STUK: The technical stuff: What equipment do you use to do Alice's live sound? Do you carry your own PA/desk or do you just use in house systems? (Is it hard to use a different system each night?)

The Midas XL4 DeskRANDY: The technical stuff.  My console of choice is the Midas XL4. It has 48 channels of which I use 47. 37 inputs for the band and the rest are effects returns and playback returns. I use Drawmer gates on the drums and either BSS or Drawmer compressors on the background vocals and instruments, and a DBX 160 SL tube compressor on Alice's vocal mics. I use 4 Yamaha SPX 990 effects processors, 1 Eventide Eclipse Harmonizer and a TC D2 Digital delay.
I use analog Klark Technic system EQ's and DBX 160 compressors on the drive outputs. I also have a CD player and a CDR recorder and that is pretty much it at FOH. I try not to turn it into rocket science. Simple is better.
I have chosen to stay with analog equipment. I think it sounds better and is more reliable. Just my personal choice. Sooner or later I will try a new digital console. I guess the old dog will have to learn some new tricks.
Paul the monitor engineer uses a digital Yamaha PM5D. Works well for him and what he does. We also use Shure microphones and DDrum triggers on the drums. As for the different speaker systems everyday, It doesn't make it any easier but I am used to it and it really isn't an issue.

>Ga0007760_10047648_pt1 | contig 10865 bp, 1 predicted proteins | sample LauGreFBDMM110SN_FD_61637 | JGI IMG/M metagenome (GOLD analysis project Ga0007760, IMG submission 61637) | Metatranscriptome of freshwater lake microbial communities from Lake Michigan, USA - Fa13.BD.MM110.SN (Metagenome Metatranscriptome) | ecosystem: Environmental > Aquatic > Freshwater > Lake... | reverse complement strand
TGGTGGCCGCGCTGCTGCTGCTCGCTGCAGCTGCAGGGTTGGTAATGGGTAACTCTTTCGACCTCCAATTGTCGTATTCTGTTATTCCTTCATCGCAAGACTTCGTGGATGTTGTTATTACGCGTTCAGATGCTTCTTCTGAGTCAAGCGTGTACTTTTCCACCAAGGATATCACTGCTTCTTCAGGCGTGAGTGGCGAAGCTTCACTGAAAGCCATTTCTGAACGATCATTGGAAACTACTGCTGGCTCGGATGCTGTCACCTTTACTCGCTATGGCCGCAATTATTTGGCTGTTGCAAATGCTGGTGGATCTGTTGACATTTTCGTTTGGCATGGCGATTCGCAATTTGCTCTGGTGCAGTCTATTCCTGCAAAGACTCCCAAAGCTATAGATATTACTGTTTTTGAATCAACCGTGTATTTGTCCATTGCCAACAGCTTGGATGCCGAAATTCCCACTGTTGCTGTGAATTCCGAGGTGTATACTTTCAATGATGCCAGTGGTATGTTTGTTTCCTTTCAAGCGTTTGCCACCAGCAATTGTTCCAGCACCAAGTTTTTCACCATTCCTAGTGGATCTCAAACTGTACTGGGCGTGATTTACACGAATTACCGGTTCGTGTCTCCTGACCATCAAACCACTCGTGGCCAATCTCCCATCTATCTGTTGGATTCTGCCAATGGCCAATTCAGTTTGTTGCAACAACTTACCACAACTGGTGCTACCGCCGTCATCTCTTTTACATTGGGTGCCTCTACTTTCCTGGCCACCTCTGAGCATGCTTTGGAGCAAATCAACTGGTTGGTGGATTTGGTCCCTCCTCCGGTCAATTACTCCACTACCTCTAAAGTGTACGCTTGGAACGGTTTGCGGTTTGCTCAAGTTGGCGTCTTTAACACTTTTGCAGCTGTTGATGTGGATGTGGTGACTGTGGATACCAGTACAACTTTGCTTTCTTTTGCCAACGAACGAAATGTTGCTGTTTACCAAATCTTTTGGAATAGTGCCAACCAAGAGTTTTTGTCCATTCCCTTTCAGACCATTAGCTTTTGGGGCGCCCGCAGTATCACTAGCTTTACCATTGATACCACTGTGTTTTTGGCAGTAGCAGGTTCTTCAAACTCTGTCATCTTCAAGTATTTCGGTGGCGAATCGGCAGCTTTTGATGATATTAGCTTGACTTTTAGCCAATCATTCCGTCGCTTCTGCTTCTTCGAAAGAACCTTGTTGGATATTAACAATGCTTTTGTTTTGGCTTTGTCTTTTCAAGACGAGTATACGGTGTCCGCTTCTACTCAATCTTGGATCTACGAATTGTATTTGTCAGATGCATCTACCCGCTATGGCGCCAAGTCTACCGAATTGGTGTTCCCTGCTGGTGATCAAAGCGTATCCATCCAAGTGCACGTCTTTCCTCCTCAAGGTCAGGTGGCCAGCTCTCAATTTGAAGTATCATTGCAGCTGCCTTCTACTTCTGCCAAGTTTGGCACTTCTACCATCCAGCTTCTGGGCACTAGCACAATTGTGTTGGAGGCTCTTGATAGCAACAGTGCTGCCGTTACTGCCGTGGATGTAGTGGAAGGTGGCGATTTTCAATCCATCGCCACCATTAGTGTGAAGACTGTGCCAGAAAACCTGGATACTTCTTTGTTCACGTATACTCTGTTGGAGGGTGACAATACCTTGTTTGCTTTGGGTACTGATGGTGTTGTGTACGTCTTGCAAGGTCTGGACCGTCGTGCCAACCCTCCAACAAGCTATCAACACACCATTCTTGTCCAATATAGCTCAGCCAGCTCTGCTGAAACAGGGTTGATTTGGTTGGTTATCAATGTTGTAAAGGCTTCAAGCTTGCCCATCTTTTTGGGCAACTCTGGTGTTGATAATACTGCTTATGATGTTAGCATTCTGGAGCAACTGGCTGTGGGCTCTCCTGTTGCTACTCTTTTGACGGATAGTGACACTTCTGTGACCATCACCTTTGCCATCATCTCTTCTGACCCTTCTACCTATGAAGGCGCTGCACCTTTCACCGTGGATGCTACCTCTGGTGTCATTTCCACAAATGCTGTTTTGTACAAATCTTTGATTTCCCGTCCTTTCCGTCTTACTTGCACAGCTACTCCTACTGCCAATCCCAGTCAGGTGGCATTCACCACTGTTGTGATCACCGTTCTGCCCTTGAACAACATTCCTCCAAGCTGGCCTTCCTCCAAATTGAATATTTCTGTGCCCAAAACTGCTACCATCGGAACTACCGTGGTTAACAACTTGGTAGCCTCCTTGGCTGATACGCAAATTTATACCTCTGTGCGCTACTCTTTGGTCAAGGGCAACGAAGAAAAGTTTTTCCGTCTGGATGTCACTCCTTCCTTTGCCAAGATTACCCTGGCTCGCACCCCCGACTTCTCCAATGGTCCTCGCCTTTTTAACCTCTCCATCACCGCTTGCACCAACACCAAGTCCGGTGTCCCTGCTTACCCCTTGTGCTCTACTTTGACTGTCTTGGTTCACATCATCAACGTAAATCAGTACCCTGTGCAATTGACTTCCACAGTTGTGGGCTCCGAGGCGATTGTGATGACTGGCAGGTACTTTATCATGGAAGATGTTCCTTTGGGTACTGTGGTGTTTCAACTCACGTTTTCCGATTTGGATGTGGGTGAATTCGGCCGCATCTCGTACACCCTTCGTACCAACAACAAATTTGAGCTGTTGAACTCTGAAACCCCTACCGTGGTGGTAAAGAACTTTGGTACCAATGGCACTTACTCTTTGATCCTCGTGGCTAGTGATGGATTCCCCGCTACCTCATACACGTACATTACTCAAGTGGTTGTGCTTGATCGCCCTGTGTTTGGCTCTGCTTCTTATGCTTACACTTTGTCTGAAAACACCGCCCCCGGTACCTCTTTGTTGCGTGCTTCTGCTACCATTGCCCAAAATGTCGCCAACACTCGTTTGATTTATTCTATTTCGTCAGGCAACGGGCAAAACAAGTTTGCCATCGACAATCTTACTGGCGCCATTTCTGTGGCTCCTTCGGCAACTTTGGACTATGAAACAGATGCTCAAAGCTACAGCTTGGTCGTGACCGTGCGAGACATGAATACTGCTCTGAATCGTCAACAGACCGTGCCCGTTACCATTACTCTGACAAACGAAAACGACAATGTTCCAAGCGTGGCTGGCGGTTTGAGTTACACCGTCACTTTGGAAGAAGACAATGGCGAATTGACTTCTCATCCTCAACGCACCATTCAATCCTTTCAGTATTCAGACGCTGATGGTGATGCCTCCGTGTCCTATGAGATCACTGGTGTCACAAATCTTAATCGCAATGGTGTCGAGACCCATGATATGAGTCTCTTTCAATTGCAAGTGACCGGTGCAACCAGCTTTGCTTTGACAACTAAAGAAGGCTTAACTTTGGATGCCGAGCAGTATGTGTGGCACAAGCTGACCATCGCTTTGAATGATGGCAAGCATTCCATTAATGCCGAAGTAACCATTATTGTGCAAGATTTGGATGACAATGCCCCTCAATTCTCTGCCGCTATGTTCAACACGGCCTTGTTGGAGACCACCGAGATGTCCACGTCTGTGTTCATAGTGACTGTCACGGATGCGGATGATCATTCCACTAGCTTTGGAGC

STUK: As well as running the sound, you also handle the intro tape and some of the sound samples during the show, how does that work?

RANDY: Yes I do run the intro and some but not all of the sound samples. I used to run them from cd's but ran into problems with them, the players and me putting the wrong cd into the player while doing other things. (I had a couple of big "WHOOOPS!!!! events because of that) so I found a really great little shareware program called Macscue that only cost 20 dollars and I load all of the things I have to play onto my Mac and set up a play list, and what I want it to do, and start each one by tapping the space bar. Works great and is a life saver. I connect my Mac to the console with a small IMic USB audio adapter and that's it. I balance and edit the samples and it works great. I would never trust a windows PC to do this as I would probably get the old blue screen of death at a critical moment.

STUK: What are the best and worst things about being out on long tours?

RANDY: For all of us the best thing about a long tour is being employed and getting back with our friends and working with an amazing organization like we have. And the worst for all of us is missing the people who are important to us at home.

STUK: Where are you favourite places to play?

RANDY: I honestly don't have any real favorite places. Like I said I like the arenas better than the small places but as far as countries, the insides of gigs are all the same. ie. A stage, lights, PA, dressing rooms, catering,etc.

STUK: What's the worst 'disaster' to happen during a show?

RANDY: We have been pretty lucky and had only one major and one minor disaster. See below for the major one.